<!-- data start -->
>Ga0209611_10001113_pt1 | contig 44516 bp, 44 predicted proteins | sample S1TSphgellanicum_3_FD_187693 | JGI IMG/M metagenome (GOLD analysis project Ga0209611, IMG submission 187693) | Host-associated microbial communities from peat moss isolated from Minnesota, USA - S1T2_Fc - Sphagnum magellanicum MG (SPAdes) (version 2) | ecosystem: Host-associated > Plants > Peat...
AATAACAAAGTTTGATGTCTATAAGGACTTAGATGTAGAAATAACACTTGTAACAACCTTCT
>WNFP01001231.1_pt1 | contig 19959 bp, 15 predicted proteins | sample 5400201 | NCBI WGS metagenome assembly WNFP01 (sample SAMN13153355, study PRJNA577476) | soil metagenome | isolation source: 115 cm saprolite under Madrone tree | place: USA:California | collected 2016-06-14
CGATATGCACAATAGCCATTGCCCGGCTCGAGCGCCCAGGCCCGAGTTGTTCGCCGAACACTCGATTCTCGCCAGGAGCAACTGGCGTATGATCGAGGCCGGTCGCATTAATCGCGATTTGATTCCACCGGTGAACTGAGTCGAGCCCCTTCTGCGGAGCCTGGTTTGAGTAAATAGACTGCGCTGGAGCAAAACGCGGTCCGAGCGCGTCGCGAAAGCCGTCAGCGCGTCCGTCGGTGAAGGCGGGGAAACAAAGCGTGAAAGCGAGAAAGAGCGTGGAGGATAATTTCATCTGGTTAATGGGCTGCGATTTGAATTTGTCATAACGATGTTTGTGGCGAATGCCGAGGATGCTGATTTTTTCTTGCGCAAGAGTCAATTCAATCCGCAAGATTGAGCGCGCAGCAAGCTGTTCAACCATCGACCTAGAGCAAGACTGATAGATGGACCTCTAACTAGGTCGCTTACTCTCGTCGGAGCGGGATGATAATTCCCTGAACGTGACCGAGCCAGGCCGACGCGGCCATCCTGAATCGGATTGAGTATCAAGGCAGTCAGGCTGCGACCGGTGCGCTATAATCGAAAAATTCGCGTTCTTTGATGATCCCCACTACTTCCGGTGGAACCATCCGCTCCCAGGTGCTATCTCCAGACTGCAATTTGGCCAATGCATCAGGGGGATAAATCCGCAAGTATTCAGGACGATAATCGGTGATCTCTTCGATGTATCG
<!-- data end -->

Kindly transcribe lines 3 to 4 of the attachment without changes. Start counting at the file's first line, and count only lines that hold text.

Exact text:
>WNFP01001231.1_pt1 | contig 19959 bp, 15 predicted proteins | sample 5400201 | NCBI WGS metagenome assembly WNFP01 (sample SAMN13153355, study PRJNA577476) | soil metagenome | isolation source: 115 cm saprolite under Madrone tree | place: USA:California | collected 2016-06-14
CGATATGCACAATAGCCATTGCCCGGCTCGAGCGCCCAGGCCCGAGTTGTTCGCCGAACACTCGATTCTCGCCAGGAGCAACTGGCGTATGATCGAGGCCGGTCGCATTAATCGCGATTTGATTCCACCGGTGAACTGAGTCGAGCCCCTTCTGCGGAGCCTGGTTTGAGTAAATAGACTGCGCTGGAGCAAAACGCGGTCCGAGCGCGTCGCGAAAGCCGTCAGCGCGTCCGTCGGTGAAGGCGGGGAAACAAAGCGTGAAAGCGAGAAAGAGCGTGGAGGATAATTTCATCTGGTTAATGGGCTGCGATTTGAATTTGTCATAACGATGTTTGTGGCGAATGCCGAGGATGCTGATTTTTTCTTGCGCAAGAGTCAATTCAATCCGCAAGATTGAGCGCGCAGCAAGCTGTTCAACCATCGACCTAGAGCAAGACTGATAGATGGACCTCTAACTAGGTCGCTTACTCTCGTCGGAGCGGGATGATAATTCCCTGAACGTGACCGAGCCAGGCCGACGCGGCCATCCTGAATCGGATTGAGTATCAAGGCAGTCAGGCTGCGACCGGTGCGCTATAATCGAAAAATTCGCGTTCTTTGATGATCCCCACTACTTCCGGTGGAACCATCCGCTCCCAGGTGCTATCTCCAGACTGCAATTTGGCCAATGCATCAGGGGGATAAATCCGCAAGTATTCAGGACGATAATCGGTGATCTCTTCGATGTATCG